The Limitations of Language

As humans we live in a relatively narrow band.  Our dimensions are at a human scale.  In relative and universal terms, we don’t travel that far, certainly not up or down, we don’t live very long and we mingle with a small group of associates.  Our languages have been developed to describe our world in these small terms and this gives rise to problems when we try and think in the abstract.

When it comes to the very large or the very small then our language can become a barrier to our thought processes.  It simply breaks down.  The concept of a billion light years or a fraction of a nanometre cannot be covered by the words a long way or a tiny distance.

When trying to explain those things that we cannot see or are just too big to comprehend we revert to a clumsy derivative of our earthy language.  We stretch our metaphors beyond breaking point.  When we hear talk of string theory we can do nothing but imagine bits of string.  Space time leaves us blank and multiverses and eleven dimensions boil our feeble brains.  Talk of a big bang makes us think of a bomb explosion with light and noise, when at the time it was infinitesimally small and there was no noise.  Visible light did not exist for perhaps another three hundred thousand years.

There is no doubt that we are intelligent creatures.  The fact I am typing this on a laptop should give you a clue.  Just look around you to see the marvellous things we have achieved yet our language is iterative.  It is built upon layers of time.  The whole of human history can be told in our languages.  Our future, however, is a different thinking.  Our language is designed to describe experience and not the unexperienced.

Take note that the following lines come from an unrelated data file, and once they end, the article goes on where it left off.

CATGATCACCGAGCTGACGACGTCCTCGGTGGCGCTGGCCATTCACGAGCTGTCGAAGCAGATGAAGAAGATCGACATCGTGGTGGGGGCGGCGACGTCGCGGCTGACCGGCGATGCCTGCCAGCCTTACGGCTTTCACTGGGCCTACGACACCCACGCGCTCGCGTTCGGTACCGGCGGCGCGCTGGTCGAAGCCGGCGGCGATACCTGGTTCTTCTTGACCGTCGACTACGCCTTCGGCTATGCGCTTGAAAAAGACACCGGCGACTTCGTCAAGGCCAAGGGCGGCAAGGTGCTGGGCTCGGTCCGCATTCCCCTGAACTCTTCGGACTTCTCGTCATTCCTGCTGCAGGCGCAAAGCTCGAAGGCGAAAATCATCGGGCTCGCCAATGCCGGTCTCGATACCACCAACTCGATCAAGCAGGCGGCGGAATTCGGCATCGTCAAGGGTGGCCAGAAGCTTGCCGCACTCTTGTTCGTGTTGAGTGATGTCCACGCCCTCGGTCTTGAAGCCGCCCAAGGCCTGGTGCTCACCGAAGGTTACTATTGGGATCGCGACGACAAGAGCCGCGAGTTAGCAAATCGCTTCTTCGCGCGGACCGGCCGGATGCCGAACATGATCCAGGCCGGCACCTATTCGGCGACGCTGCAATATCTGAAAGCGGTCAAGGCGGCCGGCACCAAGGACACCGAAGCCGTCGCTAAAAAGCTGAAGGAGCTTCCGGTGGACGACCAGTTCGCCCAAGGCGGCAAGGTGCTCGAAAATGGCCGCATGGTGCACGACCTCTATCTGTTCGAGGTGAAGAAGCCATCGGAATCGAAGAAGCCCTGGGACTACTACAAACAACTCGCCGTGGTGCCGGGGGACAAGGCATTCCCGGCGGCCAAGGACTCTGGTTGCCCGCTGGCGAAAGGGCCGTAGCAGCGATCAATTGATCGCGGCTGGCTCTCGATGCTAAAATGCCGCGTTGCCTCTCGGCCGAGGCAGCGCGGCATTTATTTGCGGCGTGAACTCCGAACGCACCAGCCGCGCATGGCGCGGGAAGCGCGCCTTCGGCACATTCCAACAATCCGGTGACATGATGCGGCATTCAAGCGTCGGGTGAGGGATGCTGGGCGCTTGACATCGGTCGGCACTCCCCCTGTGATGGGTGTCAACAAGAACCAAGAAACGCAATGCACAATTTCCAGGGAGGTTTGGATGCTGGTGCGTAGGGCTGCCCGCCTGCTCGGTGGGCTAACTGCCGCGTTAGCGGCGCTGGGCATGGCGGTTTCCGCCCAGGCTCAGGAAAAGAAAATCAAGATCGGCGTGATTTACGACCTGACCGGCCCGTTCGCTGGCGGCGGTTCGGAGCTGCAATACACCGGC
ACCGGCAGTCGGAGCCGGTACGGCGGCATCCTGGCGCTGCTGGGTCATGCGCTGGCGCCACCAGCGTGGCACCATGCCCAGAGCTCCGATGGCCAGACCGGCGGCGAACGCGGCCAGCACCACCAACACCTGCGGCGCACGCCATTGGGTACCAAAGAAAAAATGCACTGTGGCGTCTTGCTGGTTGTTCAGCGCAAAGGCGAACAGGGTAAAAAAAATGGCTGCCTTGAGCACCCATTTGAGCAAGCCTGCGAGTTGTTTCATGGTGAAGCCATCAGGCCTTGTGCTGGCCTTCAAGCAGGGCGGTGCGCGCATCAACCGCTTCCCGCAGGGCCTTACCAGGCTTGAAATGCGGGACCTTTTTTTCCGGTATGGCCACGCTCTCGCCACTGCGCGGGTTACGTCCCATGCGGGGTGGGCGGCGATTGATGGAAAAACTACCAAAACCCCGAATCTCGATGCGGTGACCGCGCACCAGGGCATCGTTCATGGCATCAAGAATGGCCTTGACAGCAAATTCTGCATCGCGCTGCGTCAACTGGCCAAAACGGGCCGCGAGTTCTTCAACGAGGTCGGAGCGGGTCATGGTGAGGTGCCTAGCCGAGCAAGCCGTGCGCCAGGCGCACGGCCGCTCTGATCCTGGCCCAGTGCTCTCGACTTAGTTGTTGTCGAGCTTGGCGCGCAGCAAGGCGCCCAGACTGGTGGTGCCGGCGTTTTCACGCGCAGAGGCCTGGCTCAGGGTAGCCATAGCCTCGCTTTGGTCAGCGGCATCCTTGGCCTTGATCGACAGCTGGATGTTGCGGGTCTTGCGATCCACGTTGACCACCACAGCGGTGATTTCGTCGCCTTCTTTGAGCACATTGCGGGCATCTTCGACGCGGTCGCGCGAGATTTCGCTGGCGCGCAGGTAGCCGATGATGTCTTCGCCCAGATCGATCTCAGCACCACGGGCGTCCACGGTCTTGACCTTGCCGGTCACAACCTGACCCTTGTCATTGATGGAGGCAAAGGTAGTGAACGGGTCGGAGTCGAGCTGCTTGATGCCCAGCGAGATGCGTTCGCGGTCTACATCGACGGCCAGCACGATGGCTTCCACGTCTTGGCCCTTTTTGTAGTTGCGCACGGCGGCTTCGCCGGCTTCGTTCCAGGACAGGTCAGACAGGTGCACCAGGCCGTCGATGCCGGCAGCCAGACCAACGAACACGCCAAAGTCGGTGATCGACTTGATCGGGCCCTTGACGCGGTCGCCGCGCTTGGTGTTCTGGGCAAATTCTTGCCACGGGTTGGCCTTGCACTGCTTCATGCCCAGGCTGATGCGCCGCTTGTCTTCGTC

To imagine the unimaginable is a paradox and the constraints of our languages act as barriers to the thought process.  All analogies ultimately break down under fire.  No matter what words we use to describe something in analogous terms it is very hard to break out of the analogy.  We cannot invent words either as they have no empirical context.  Perhaps that is why new ideas van take so long to get going.  It takes time for people to assimilate alternative meanings to our expansive yet limited vocabulary.

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